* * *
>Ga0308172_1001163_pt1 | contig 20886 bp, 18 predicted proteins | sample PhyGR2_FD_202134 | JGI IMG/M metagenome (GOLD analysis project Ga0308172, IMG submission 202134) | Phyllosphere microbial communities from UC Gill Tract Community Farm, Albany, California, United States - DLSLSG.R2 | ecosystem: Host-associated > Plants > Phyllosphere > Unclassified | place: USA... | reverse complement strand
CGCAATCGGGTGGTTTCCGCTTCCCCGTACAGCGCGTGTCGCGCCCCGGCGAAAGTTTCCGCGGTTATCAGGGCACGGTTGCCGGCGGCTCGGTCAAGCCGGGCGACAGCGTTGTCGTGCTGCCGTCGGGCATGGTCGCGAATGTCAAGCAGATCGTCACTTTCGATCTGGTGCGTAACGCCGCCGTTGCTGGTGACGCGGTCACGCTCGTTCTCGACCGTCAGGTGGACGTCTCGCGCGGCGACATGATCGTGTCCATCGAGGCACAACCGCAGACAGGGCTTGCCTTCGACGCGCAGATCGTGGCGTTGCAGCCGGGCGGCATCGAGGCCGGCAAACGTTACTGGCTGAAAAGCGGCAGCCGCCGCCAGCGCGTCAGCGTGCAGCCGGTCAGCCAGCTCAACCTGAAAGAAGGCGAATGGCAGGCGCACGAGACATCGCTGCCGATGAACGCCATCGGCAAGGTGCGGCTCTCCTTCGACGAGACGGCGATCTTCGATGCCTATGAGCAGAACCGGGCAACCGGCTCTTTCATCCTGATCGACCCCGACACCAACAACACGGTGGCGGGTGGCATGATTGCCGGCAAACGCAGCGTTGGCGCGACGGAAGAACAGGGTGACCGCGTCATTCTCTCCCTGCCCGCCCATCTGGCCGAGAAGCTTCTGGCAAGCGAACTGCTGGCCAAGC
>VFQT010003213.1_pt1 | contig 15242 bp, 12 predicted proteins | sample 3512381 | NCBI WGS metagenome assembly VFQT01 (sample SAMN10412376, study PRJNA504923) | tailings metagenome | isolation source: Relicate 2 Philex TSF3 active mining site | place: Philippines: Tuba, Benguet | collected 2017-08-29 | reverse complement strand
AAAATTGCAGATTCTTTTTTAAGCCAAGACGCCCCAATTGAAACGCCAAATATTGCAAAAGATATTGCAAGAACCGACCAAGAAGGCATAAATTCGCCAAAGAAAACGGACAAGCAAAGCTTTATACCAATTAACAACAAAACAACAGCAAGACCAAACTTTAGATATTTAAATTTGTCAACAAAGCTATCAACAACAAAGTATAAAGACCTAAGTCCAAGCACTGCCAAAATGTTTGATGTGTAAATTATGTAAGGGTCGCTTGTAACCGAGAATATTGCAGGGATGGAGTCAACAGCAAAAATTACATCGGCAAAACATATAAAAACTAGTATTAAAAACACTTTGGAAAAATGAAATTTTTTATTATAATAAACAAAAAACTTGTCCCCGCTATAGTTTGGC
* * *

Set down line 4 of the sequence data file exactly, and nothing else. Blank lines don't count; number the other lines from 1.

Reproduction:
AAAATTGCAGATTCTTTTTTAAGCCAAGACGCCCCAATTGAAACGCCAAATATTGCAAAAGATATTGCAAGAACCGACCAAGAAGGCATAAATTCGCCAAAGAAAACGGACAAGCAAAGCTTTATACCAATTAACAACAAAACAACAGCAAGACCAAACTTTAGATATTTAAATTTGTCAACAAAGCTATCAACAACAAAGTATAAAGACCTAAGTCCAAGCACTGCCAAAATGTTTGATGTGTAAATTATGTAAGGGTCGCTTGTAACCGAGAATATTGCAGGGATGGAGTCAACAGCAAAAATTACATCGGCAAAACATATAAAAACTAGTATTAAAAACACTTTGGAAAAATGAAATTTTTTATTATAATAAACAAAAAACTTGTCCCCGCTATAGTTTGGC